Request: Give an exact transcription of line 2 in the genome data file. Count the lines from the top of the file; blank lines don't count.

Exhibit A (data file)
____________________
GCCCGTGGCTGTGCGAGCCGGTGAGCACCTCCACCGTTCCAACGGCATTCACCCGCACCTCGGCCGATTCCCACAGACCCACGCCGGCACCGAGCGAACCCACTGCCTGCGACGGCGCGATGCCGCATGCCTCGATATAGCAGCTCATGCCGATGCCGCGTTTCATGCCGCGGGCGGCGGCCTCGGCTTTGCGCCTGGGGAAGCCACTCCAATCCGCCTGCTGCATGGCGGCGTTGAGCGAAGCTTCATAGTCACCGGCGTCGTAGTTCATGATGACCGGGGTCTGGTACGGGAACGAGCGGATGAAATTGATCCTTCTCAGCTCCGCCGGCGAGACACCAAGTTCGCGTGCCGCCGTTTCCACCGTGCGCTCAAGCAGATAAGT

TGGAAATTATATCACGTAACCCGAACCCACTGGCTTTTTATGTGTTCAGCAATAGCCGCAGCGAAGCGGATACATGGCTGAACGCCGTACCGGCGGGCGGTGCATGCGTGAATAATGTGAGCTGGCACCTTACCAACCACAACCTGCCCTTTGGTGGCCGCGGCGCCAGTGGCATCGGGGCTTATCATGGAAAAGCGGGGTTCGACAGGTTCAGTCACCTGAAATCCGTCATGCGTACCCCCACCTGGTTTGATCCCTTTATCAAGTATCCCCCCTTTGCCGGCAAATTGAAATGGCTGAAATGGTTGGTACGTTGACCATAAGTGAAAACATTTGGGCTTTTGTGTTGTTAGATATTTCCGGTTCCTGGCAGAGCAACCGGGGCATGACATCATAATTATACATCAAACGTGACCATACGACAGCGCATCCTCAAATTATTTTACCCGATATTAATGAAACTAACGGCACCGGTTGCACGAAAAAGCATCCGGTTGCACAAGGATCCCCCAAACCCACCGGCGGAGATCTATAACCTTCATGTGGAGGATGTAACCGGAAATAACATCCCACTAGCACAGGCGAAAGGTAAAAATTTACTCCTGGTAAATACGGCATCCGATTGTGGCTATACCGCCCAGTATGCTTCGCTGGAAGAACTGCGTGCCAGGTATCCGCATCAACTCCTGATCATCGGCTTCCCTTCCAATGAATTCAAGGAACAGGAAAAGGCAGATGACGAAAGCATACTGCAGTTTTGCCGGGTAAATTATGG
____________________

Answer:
TGGAAATTATATCACGTAACCCGAACCCACTGGCTTTTTATGTGTTCAGCAATAGCCGCAGCGAAGCGGATACATGGCTGAACGCCGTACCGGCGGGCGGTGCATGCGTGAATAATGTGAGCTGGCACCTTACCAACCACAACCTGCCCTTTGGTGGCCGCGGCGCCAGTGGCATCGGGGCTTATCATGGAAAAGCGGGGTTCGACAGGTTCAGTCACCTGAAATCCGTCATGCGTACCCCCACCTGGTTTGATCCCTTTATCAAGTATCCCCCCTTTGCCGGCAAATTGAAATGGCTGAAATGGTTGGTACGTTGACCATAAGTGAAAACATTTGGGCTTTTGTGTTGTTAGATATTTCCGGTTCCTGGCAGAGCAACCGGGGCATGACATCATAATTATACATCAAACGTGACCATACGACAGCGCATCCTCAAATTATTTTACCCGATATTAATGAAACTAACGGCACCGGTTGCACGAAAAAGCATCCGGTTGCACAAGGATCCCCCAAACCCACCGGCGGAGATCTATAACCTTCATGTGGAGGATGTAACCGGAAATAACATCCCACTAGCACAGGCGAAAGGTAAAAATTTACTCCTGGTAAATACGGCATCCGATTGTGGCTATACCGCCCAGTATGCTTCGCTGGAAGAACTGCGTGCCAGGTATCCGCATCAACTCCTGATCATCGGCTTCCCTTCCAATGAATTCAAGGAACAGGAAAAGGCAGATGACGAAAGCATACTGCAGTTTTGCCGGGTAAATTATGG